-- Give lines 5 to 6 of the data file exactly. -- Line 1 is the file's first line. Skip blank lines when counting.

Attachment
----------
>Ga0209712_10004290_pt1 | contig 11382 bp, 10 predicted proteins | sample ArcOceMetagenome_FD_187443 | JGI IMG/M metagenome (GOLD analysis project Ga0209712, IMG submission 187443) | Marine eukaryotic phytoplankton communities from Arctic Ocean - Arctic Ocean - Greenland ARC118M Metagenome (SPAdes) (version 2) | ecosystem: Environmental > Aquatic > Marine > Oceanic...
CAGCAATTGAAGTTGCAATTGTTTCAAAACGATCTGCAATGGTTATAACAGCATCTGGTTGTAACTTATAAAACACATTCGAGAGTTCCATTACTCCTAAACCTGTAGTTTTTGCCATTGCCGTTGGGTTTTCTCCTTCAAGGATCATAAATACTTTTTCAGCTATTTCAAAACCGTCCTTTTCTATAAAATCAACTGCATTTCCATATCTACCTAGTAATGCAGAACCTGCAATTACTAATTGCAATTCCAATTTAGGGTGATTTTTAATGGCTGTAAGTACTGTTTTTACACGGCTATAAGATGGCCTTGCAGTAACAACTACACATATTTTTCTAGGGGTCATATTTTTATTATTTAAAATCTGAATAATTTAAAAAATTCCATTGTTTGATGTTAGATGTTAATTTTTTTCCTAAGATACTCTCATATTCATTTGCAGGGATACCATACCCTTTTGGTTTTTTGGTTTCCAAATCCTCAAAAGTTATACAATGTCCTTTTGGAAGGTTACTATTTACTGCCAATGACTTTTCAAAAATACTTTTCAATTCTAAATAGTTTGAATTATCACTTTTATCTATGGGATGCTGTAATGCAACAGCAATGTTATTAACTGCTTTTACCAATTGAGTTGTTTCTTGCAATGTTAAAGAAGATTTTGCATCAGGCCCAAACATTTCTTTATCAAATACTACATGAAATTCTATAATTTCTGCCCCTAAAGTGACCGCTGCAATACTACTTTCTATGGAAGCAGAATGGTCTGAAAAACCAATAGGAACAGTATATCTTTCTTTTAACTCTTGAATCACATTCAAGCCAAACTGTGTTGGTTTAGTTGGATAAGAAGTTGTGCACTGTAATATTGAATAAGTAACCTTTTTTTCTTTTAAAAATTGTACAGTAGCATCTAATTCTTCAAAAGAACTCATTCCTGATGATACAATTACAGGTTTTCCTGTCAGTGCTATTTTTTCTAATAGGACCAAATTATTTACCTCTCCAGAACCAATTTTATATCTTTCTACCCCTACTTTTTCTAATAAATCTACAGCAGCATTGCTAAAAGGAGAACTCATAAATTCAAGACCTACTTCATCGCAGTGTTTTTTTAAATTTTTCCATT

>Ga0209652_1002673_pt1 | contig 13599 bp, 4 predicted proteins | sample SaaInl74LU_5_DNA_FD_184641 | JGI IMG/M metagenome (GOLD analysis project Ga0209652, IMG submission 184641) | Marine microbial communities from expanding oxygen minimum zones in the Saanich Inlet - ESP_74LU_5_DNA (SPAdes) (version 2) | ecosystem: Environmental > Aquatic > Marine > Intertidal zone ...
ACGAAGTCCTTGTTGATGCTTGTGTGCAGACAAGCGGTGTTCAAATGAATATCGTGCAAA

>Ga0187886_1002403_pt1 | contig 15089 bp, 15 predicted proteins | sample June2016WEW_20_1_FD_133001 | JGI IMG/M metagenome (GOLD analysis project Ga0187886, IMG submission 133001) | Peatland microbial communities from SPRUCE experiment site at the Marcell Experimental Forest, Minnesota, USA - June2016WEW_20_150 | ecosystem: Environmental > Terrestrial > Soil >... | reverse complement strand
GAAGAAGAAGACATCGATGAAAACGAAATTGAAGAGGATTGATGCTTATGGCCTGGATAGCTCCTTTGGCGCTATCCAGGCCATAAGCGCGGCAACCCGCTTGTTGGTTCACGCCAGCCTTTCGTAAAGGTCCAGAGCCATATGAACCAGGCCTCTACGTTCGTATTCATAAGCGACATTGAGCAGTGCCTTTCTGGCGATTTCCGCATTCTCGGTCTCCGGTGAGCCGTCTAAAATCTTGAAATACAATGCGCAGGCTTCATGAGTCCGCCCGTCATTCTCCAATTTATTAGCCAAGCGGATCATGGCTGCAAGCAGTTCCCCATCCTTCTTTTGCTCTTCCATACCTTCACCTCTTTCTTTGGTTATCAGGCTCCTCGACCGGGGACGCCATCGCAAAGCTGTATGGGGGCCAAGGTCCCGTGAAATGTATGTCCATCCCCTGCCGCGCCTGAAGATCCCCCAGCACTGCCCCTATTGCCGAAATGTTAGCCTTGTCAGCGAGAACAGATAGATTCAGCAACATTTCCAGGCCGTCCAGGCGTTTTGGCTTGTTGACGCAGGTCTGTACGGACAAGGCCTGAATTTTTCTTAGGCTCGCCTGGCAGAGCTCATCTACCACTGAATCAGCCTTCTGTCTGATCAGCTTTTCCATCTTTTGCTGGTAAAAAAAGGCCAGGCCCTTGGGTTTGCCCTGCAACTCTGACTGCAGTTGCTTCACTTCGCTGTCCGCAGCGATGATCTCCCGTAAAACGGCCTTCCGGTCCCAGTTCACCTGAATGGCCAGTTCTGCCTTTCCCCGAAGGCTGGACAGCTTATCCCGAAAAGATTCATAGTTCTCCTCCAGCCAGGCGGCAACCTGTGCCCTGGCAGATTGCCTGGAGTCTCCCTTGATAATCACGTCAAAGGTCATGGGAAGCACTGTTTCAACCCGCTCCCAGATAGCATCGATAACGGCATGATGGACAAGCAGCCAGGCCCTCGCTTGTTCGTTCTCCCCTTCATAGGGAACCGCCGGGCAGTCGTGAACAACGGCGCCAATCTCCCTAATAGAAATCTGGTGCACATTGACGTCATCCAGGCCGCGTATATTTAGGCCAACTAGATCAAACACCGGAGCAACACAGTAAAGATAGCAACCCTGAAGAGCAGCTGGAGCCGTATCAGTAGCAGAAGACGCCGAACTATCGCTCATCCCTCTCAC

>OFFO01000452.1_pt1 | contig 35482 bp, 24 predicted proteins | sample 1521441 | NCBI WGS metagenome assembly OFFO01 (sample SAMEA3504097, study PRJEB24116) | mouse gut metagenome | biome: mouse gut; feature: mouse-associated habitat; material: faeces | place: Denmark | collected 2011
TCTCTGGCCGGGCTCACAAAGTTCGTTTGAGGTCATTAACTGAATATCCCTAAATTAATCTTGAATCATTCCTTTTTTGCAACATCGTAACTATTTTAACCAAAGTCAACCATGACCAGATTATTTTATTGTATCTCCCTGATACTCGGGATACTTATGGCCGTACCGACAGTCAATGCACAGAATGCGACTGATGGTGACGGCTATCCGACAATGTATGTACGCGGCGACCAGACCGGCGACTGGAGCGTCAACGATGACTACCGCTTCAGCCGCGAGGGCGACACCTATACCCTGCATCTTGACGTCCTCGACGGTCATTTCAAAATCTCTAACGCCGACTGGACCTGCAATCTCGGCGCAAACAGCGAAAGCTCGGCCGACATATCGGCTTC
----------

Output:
>Ga0187886_1002403_pt1 | contig 15089 bp, 15 predicted proteins | sample June2016WEW_20_1_FD_133001 | JGI IMG/M metagenome (GOLD analysis project Ga0187886, IMG submission 133001) | Peatland microbial communities from SPRUCE experiment site at the Marcell Experimental Forest, Minnesota, USA - June2016WEW_20_150 | ecosystem: Environmental > Terrestrial > Soil >... | reverse complement strand
GAAGAAGAAGACATCGATGAAAACGAAATTGAAGAGGATTGATGCTTATGGCCTGGATAGCTCCTTTGGCGCTATCCAGGCCATAAGCGCGGCAACCCGCTTGTTGGTTCACGCCAGCCTTTCGTAAAGGTCCAGAGCCATATGAACCAGGCCTCTACGTTCGTATTCATAAGCGACATTGAGCAGTGCCTTTCTGGCGATTTCCGCATTCTCGGTCTCCGGTGAGCCGTCTAAAATCTTGAAATACAATGCGCAGGCTTCATGAGTCCGCCCGTCATTCTCCAATTTATTAGCCAAGCGGATCATGGCTGCAAGCAGTTCCCCATCCTTCTTTTGCTCTTCCATACCTTCACCTCTTTCTTTGGTTATCAGGCTCCTCGACCGGGGACGCCATCGCAAAGCTGTATGGGGGCCAAGGTCCCGTGAAATGTATGTCCATCCCCTGCCGCGCCTGAAGATCCCCCAGCACTGCCCCTATTGCCGAAATGTTAGCCTTGTCAGCGAGAACAGATAGATTCAGCAACATTTCCAGGCCGTCCAGGCGTTTTGGCTTGTTGACGCAGGTCTGTACGGACAAGGCCTGAATTTTTCTTAGGCTCGCCTGGCAGAGCTCATCTACCACTGAATCAGCCTTCTGTCTGATCAGCTTTTCCATCTTTTGCTGGTAAAAAAAGGCCAGGCCCTTGGGTTTGCCCTGCAACTCTGACTGCAGTTGCTTCACTTCGCTGTCCGCAGCGATGATCTCCCGTAAAACGGCCTTCCGGTCCCAGTTCACCTGAATGGCCAGTTCTGCCTTTCCCCGAAGGCTGGACAGCTTATCCCGAAAAGATTCATAGTTCTCCTCCAGCCAGGCGGCAACCTGTGCCCTGGCAGATTGCCTGGAGTCTCCCTTGATAATCACGTCAAAGGTCATGGGAAGCACTGTTTCAACCCGCTCCCAGATAGCATCGATAACGGCATGATGGACAAGCAGCCAGGCCCTCGCTTGTTCGTTCTCCCCTTCATAGGGAACCGCCGGGCAGTCGTGAACAACGGCGCCAATCTCCCTAATAGAAATCTGGTGCACATTGACGTCATCCAGGCCGCGTATATTTAGGCCAACTAGATCAAACACCGGAGCAACACAGTAAAGATAGCAACCCTGAAGAGCAGCTGGAGCCGTATCAGTAGCAGAAGACGCCGAACTATCGCTCATCCCTCTCAC